Because the combine phase will be run zero, one, or multiple times, the input and output keys and values of the combiner must be of the same type.

Shuffle Phase

During the shuffle phase, MapReduce partitions data among the various reducers.

MapReduce uses a class called Partitioner to partition records to reducers during the shuffle phase. An implementation of Partitioner takes the key and value of the record, as well as the total number of reduce tasks, and returns the reduce task number that the record should go to. By default, MapReduce uses HashPartitioner, which calls hashCode() on the key and returns the result modulo of the number of reduce tasks. MapReduce users can override this default to use their own implementation of Partitioner. See the Hadoop documentation for more details on Partitioners.

Data arriving on the reducer has been partitioned and sorted by the map, combine, and shuffle phases. By default, the data is sorted by the partition key. For example, if a user has a data set partitioned on user ID, in the reducer it will be sorted by user ID as well. Thus, MapReduce uses sorting to group like keys together. It is possible to specify additional sort keys beyond the partition key. So, for example, the user could choose to partition by user ID and also sort by timestamp. This feature is useful, as the user does not have to implement her own sorting on the reduce data.

Reduce Phase

The input to the reduce phase is each key from the shuffle plus all of the records associated with that key. Because all records with the same value for the key are now collected together, it is possible to do joins and aggregation operations such as counting. The MapReduce user explicitly controls parallelism in the reduce. MapReduce jobs that do not require a reduce phase can set the reduce count to zero. These are referred to as map-only jobs.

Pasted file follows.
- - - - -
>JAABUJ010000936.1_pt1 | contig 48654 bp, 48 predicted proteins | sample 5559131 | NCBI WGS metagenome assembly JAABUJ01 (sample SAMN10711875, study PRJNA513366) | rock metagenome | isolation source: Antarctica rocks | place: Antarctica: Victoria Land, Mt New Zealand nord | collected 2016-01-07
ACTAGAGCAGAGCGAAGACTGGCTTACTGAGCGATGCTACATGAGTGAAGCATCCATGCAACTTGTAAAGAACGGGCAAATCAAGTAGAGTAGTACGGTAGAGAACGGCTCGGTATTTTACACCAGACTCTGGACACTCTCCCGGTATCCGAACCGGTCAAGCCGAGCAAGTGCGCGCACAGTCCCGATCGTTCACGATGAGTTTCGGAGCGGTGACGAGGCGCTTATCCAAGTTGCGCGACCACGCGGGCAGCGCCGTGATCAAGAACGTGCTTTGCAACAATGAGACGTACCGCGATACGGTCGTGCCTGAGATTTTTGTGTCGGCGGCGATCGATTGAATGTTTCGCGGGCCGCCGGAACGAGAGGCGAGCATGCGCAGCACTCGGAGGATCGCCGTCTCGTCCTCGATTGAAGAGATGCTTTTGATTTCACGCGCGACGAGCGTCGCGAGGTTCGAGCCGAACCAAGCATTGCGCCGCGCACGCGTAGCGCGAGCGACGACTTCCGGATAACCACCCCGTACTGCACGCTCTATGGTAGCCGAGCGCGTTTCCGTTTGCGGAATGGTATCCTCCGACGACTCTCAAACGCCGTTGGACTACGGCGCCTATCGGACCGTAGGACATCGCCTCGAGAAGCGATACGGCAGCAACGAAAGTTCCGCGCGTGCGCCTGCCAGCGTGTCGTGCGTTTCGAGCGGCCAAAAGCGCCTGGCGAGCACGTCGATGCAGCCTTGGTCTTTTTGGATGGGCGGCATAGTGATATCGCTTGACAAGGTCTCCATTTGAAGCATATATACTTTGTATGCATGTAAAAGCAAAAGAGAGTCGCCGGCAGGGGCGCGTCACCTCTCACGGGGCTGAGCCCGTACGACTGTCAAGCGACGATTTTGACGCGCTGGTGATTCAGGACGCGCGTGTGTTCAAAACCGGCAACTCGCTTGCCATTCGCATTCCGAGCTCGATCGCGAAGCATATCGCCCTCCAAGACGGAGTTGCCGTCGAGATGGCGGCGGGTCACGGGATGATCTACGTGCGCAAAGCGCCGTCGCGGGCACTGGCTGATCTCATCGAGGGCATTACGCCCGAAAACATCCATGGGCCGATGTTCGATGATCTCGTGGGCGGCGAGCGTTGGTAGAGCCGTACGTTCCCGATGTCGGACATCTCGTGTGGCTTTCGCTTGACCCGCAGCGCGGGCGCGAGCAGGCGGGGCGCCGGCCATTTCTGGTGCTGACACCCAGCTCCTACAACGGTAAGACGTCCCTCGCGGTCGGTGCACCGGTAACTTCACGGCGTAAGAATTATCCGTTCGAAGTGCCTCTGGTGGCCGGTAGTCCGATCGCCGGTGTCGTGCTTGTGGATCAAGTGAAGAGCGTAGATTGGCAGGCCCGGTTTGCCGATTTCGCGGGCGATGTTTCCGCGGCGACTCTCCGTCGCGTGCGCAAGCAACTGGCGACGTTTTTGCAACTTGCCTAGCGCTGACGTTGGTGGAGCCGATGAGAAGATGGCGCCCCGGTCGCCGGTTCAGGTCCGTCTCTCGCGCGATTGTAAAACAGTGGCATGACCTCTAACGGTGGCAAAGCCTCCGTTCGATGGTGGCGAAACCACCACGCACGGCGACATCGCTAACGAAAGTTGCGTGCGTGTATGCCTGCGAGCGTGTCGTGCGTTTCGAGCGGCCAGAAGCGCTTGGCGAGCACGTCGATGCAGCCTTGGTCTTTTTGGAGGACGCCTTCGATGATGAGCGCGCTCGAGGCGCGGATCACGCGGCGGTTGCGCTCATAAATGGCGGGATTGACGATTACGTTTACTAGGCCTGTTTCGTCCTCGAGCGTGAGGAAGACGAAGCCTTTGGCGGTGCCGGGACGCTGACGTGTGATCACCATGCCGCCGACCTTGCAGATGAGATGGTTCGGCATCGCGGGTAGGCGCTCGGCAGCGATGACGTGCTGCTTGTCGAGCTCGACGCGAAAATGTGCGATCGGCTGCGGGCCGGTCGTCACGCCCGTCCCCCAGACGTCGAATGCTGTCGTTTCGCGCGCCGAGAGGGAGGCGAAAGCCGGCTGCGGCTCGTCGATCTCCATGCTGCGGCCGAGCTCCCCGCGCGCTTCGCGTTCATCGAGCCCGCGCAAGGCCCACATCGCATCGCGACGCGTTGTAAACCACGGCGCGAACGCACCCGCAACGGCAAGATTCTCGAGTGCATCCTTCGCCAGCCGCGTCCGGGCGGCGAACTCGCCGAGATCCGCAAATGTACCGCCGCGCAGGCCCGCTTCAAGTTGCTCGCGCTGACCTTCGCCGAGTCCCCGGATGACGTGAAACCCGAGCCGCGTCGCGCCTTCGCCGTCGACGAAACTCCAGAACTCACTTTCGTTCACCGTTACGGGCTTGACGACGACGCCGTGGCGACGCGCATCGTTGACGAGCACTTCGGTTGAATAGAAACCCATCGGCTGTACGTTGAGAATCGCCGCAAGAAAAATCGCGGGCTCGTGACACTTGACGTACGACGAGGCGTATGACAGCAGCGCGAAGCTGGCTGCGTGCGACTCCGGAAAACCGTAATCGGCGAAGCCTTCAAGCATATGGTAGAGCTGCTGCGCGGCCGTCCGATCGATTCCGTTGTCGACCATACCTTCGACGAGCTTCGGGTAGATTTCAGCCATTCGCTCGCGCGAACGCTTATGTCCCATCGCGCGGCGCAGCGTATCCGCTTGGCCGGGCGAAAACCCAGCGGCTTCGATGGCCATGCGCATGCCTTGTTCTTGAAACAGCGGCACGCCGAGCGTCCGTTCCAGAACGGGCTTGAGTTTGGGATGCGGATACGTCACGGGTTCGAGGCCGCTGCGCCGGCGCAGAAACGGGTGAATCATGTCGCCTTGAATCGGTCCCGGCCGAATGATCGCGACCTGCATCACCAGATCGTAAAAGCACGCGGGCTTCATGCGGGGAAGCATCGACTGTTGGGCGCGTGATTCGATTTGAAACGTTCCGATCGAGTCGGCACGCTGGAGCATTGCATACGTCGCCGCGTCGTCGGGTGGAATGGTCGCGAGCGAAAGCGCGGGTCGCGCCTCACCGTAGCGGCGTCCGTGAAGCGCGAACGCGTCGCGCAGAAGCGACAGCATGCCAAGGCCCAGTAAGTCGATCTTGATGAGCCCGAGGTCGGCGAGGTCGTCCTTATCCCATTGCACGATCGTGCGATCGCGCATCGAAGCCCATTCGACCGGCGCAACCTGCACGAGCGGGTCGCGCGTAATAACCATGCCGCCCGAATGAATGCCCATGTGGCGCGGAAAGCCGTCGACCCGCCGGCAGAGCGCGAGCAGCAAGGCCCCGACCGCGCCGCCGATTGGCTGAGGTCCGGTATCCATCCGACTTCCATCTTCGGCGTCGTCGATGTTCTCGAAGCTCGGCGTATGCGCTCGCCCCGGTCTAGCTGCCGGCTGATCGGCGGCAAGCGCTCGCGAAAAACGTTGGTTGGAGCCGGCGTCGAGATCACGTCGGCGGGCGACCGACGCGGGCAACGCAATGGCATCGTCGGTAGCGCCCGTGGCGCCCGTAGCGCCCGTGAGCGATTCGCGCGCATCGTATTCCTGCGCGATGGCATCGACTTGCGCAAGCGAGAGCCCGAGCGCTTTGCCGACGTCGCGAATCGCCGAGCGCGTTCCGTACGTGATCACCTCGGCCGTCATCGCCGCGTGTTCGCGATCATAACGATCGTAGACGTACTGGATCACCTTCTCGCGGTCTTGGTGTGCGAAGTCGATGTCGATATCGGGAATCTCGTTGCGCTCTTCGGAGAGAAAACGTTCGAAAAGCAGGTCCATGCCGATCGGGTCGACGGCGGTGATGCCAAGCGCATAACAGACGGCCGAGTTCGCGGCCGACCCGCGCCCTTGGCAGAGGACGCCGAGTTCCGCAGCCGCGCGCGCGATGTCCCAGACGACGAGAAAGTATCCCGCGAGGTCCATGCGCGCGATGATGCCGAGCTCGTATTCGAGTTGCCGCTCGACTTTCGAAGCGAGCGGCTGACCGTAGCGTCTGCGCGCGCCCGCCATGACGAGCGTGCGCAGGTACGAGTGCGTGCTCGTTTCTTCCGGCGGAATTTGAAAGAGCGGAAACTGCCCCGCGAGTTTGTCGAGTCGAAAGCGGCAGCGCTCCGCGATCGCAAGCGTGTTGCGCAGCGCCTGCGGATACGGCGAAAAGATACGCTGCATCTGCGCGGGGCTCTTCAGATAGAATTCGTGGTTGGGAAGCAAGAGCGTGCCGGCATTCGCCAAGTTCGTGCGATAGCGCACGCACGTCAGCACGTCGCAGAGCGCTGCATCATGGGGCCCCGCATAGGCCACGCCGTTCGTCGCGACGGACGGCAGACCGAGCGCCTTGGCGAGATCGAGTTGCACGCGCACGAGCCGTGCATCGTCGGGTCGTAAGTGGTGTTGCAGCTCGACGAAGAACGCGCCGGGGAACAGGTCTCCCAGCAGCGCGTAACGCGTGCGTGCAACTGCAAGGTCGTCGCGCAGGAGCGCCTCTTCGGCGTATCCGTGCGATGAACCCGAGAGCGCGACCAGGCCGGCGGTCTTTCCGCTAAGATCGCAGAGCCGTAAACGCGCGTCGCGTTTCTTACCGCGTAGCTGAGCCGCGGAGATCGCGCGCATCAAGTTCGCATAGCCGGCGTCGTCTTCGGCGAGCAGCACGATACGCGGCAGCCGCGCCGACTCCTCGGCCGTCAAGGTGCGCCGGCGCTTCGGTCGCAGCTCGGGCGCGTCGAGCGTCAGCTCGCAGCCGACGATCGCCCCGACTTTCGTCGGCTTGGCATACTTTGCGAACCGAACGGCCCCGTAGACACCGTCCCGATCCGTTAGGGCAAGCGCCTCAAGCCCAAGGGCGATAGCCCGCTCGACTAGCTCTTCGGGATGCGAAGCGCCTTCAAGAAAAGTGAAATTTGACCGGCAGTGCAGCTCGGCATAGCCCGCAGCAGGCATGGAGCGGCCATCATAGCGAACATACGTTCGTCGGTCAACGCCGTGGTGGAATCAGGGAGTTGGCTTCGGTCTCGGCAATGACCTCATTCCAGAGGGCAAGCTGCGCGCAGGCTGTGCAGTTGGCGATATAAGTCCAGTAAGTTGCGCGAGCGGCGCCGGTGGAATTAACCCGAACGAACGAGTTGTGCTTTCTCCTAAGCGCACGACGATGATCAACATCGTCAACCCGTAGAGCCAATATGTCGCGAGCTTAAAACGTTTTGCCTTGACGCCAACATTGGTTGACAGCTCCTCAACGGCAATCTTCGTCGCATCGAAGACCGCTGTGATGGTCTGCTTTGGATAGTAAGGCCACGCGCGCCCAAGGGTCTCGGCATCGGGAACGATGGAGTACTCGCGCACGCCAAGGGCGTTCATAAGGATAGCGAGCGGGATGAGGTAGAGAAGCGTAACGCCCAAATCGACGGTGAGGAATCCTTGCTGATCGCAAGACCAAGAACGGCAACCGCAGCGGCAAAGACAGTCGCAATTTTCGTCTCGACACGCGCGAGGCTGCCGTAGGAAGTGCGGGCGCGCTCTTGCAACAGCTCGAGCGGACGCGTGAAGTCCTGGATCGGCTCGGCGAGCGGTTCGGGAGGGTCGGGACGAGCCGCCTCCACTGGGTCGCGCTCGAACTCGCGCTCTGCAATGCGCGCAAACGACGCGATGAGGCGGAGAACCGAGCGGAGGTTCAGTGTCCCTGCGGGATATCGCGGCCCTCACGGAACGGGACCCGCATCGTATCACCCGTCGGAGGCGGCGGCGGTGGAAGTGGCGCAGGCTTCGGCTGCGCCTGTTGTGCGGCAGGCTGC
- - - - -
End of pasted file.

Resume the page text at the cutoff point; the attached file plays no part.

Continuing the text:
Output Phase

The reducer (or map in a map-only job) writes its output via an OutputFormat. OutputFormat is responsible for providing a RecordWriter, which takes the key-value pairs produced by the task and stores them. This includes serializing, possibly compressing, and writing them to HDFS, HBase, etc. The OutputFormat is also responsible for providing the OutputCommitter, which is used to do post-output operations such as cleaning up after failure and indicating to the storage medium that data is available (e.g., a database commit).

Distributed Cache

Sometimes all or many of the tasks in a MapReduce job will need to access a single file or a set of files. For example, when joining a large file with a small file, one approach is to open the small file as a side file (that is, open it directly in your map task rather than specify it as an input to your MapReduce job), load it into memory, and do the join in the map phase. When thousands of map or reduce tasks attempt to open the same HDFS file simultaneously, this puts a large strain on the NameNode and the DataNodes storing that file. To avoid this situation, MapReduce provides the distributed cache. The distributed cache allows users to specify—as part of their MapReduce job—any HDFS files they want every task to have access to. These files are then copied onto the local disk of the task nodes as part of the task initiation. Map or reduce tasks can then read these as local files.

Handling Failure